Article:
There are several steps we can take to reduce air pollution and improve air quality.
We can reduce vehicle emissions by using public transportation, carpooling, or using electric or hybrid cars.
Get started reducing fossil fuel use, and switch to renewable energy sources such as solar and wind.
Additionally, we can reduce air pollution by limiting the use of wood-burning fireplaces and stoves.
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The EPA recommends taking these additional steps to improve air quality:
Don’t burn trash outdoors. If you must burn trash outside, don’t burn more than one bag (or container) at a time and don’t burn it on windy days.
Don’t burn plastic bags or other plastic containers in your fireplace or wood stove unless they are specifically designed for burning.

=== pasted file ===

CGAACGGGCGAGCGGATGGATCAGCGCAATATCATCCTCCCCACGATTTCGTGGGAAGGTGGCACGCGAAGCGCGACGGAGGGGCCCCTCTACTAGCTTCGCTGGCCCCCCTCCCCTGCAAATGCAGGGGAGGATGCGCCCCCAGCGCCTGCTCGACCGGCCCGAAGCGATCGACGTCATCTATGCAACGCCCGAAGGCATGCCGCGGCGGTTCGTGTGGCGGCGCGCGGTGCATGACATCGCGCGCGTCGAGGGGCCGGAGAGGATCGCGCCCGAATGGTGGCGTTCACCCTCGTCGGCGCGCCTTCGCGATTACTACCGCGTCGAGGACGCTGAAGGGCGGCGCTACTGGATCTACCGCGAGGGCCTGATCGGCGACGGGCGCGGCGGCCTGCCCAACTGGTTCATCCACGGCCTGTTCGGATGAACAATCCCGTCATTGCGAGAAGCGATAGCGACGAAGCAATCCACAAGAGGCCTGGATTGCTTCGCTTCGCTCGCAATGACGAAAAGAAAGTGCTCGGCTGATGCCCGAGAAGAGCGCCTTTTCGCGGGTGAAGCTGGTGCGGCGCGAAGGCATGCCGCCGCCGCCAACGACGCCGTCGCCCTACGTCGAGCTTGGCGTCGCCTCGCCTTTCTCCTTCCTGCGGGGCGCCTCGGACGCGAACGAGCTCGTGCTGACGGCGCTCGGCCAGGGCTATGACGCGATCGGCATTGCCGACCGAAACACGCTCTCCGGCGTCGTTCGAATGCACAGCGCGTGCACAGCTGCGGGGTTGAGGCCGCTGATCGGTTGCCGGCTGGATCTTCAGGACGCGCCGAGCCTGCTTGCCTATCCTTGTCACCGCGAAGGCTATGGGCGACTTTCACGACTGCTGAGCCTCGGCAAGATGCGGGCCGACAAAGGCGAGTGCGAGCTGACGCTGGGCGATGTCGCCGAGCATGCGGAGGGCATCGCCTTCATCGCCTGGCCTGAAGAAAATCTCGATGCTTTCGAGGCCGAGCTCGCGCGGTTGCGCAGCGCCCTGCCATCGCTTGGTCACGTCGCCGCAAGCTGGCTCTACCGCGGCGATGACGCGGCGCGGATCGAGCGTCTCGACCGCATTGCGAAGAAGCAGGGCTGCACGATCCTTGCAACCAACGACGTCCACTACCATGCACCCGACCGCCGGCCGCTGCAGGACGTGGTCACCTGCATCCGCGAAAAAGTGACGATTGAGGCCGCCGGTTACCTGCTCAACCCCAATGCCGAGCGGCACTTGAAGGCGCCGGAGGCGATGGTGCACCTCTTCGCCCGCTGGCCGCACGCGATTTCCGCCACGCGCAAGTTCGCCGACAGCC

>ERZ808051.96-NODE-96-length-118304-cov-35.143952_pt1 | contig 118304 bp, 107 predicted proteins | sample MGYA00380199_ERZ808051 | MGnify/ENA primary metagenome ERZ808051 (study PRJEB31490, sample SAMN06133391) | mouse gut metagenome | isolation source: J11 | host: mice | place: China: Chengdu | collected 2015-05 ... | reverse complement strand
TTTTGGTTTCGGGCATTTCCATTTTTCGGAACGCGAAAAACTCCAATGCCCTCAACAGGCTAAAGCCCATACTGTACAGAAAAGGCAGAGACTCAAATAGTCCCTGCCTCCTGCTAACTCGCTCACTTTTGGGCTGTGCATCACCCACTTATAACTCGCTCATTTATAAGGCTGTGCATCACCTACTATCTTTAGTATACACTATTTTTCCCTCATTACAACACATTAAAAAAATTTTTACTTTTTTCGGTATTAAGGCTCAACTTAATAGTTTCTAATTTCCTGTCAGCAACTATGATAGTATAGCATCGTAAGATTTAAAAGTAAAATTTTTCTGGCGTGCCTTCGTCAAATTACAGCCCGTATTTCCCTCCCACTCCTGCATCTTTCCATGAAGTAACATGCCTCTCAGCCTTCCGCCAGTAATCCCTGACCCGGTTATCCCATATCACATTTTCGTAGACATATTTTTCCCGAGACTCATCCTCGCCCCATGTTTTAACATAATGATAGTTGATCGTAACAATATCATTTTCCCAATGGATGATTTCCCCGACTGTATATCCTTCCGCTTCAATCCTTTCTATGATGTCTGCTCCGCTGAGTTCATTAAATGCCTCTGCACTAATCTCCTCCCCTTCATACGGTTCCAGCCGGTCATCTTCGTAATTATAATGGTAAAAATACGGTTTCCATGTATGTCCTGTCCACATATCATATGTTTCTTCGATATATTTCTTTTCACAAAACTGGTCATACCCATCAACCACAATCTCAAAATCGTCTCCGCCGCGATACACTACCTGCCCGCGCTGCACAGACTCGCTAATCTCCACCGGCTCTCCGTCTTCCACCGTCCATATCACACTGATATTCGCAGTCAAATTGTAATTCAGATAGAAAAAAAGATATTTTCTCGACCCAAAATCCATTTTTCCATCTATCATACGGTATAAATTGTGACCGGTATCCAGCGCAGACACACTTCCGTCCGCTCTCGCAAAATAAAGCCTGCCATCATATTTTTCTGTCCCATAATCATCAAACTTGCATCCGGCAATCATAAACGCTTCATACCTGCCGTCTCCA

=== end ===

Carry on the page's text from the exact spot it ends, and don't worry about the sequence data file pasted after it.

They will release toxic fumes into the air if they aren’t completely burned.
Don’t let your car idle unnecessarily. Turn it off while waiting in traffic lights or in line at the bank or grocery store.
Avoid using aerosol sprays indoors. These contain volatile organic compounds that pollute indoor air quality.
Use non-aerosol products instead when possible. Also, avoid using paint strippers.
Air quality plays a major role in our personal and public health.
It affects the health of everyone, including children and the elderly, and it has been linked to lung diseases like asthma and bronchitis.